This book, while not his best work, is still worth reading. It's essentially a fictional story about an unsatisfied young man who lives in the valley who meets a very satisfied old man who lives on the peak. Through principles and practical advice, the old man helps the young man adjust his thinking - convincing him that he too can live on the peak.

I like the book because it's short and to-the-point, but also because it easily allows you to apply the principles to your own personal situation. Johnson is a genius at telling a story in a way that makes you think about YOU.

My favorite part of the book is when the old man is helping the young man to see that life is naturally full of ups and downs for everyone. The old man explains that every valley is between peaks - meaning that when you are in a valley, you just came from a peak and are headed to another one.

The key, he says, is to adjust your attitude and change your way of thinking. He also says that by carefully managing resources and having a giving spirit - one can maximize their time on a peak, and minimize their time in a valley.

I highly recommend that you read this book. It's perfect for entrepreneurs who may be experiencing a slow down in business.

The book is available for 10% off at http://tinyurl.com/n5lx7s

Monday, June 15, 2009

Did You Get Your Facebook Username?

I'm not a big fan of using Facebook for business purposes, but a lot of people do this and I've heard some pretty good success stories. If you do use Facebook to grow your business, you may as well maximize on it.

They have a new feature that allows you to personalize your Facebook URL (web address) by selecting a unique username. It will appear in the location bar of your browser after "http://www.facebook.com/" when you view your profile.

For instance, my personalized URL is www.Facebook.com/DanteLee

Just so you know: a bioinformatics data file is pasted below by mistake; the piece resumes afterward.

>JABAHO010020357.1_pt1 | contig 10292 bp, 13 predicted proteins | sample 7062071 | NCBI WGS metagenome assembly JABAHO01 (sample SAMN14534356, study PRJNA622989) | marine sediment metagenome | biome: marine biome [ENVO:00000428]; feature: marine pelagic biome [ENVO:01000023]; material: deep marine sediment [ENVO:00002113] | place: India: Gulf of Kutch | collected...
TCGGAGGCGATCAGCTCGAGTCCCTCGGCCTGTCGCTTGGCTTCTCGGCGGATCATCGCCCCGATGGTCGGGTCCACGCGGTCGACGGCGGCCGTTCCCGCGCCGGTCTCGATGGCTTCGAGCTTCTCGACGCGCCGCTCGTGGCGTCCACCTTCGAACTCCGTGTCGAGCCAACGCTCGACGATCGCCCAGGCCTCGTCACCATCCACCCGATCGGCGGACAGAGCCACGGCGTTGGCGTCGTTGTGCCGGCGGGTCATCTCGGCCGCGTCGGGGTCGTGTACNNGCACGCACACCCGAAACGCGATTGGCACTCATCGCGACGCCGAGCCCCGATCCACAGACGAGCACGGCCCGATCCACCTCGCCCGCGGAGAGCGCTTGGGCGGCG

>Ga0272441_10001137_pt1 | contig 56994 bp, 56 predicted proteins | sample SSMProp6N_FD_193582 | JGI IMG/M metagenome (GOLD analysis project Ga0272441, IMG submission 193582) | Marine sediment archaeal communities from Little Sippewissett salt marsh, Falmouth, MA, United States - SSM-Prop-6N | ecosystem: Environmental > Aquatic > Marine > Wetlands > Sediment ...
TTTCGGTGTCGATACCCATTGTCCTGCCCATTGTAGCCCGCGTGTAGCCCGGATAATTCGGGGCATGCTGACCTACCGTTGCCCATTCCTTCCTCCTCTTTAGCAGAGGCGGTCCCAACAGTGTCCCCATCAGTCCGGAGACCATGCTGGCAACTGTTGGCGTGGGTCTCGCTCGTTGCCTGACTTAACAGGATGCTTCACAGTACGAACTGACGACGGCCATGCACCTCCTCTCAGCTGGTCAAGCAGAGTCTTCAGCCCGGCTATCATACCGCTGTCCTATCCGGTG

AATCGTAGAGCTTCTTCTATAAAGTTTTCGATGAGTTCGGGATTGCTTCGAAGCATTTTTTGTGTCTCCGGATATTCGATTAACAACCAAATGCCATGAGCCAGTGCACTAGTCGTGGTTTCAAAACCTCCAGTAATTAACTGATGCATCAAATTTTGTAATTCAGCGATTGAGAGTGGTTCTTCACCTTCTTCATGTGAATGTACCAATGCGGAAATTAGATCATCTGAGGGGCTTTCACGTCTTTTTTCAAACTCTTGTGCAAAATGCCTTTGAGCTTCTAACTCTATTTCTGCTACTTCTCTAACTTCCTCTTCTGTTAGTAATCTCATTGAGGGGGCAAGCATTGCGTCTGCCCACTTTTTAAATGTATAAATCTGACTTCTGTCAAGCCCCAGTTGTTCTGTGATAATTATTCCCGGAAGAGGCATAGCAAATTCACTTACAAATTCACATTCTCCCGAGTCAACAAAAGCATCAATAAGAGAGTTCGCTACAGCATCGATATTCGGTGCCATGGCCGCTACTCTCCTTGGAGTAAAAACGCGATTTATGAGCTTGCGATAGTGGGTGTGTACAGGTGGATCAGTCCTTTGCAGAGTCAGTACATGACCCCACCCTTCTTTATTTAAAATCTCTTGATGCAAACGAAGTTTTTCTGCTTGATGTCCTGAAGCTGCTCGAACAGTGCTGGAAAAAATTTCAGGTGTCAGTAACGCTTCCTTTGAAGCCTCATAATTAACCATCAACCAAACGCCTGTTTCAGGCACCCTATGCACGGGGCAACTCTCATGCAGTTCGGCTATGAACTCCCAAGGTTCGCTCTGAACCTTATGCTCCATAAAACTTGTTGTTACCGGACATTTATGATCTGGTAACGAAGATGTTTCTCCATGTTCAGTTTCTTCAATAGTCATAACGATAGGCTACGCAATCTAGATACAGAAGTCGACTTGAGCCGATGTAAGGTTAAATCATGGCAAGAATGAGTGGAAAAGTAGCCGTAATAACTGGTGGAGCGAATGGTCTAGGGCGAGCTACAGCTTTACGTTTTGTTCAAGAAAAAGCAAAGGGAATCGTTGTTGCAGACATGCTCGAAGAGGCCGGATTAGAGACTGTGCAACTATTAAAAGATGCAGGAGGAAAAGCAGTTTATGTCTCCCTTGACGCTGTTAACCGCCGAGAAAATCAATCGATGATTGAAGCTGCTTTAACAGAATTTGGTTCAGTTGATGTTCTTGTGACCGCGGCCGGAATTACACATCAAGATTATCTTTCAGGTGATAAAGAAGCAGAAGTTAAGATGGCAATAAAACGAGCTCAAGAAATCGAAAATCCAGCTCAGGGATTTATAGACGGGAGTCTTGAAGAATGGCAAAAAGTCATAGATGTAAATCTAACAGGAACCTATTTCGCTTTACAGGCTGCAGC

Since so many people use Facebook, this is a really neat feature because it makes it very easy for people to find you. In addition, over time your page will start to show up in search engine results whenever people "google" you.

Don't procrastinate though because if someone takes the username you wanted, there's nothing you can do about it. If this happens though, consider other options. For instance, I could have also registered Facebook.com/LeeDante or Facebook.com/Dante.Lee or even Facebook.com/DanteMLee. Which ever one you go with, just remember that you can not change it later - so get it right the first time around.

Also, don't even think about name squatting - that is, trying to capitalize on someone else's name. Facebook reserves the right to remove and/or reclaim any username at any time for any reason.

To choose and activate your username, visit: www.facebook.com/username

Thursday, June 11, 2009

Are You Twellowing and TweetBeeping?

I blogged several months ago about why all entrepreneurs should be using Twitter.com - an extremely popular web-based micro-blogging tool. Hopefully, you listened because Twitter has been growing exponentially and still remains to be a very useful way of getting and retaining new clients. It's also a great way to stay in-the-know.

To enhance your Twitter experience, there's a site called Twellow.com that helps you easily find relevant people to follow on Twitter. Essentially, it's a Yellow Book directory for Twitter profiles and it's much more extensive than the search feature on Twitter's web site.

I use this site all the time to find people who are connected to the industry that I work in. For instance, relevant keywords for me are "supplier diversity", "minority business", "diversity recruiting", etc. When I find people, I start following them and interacting with them - and eventually, they'll inquire about my services.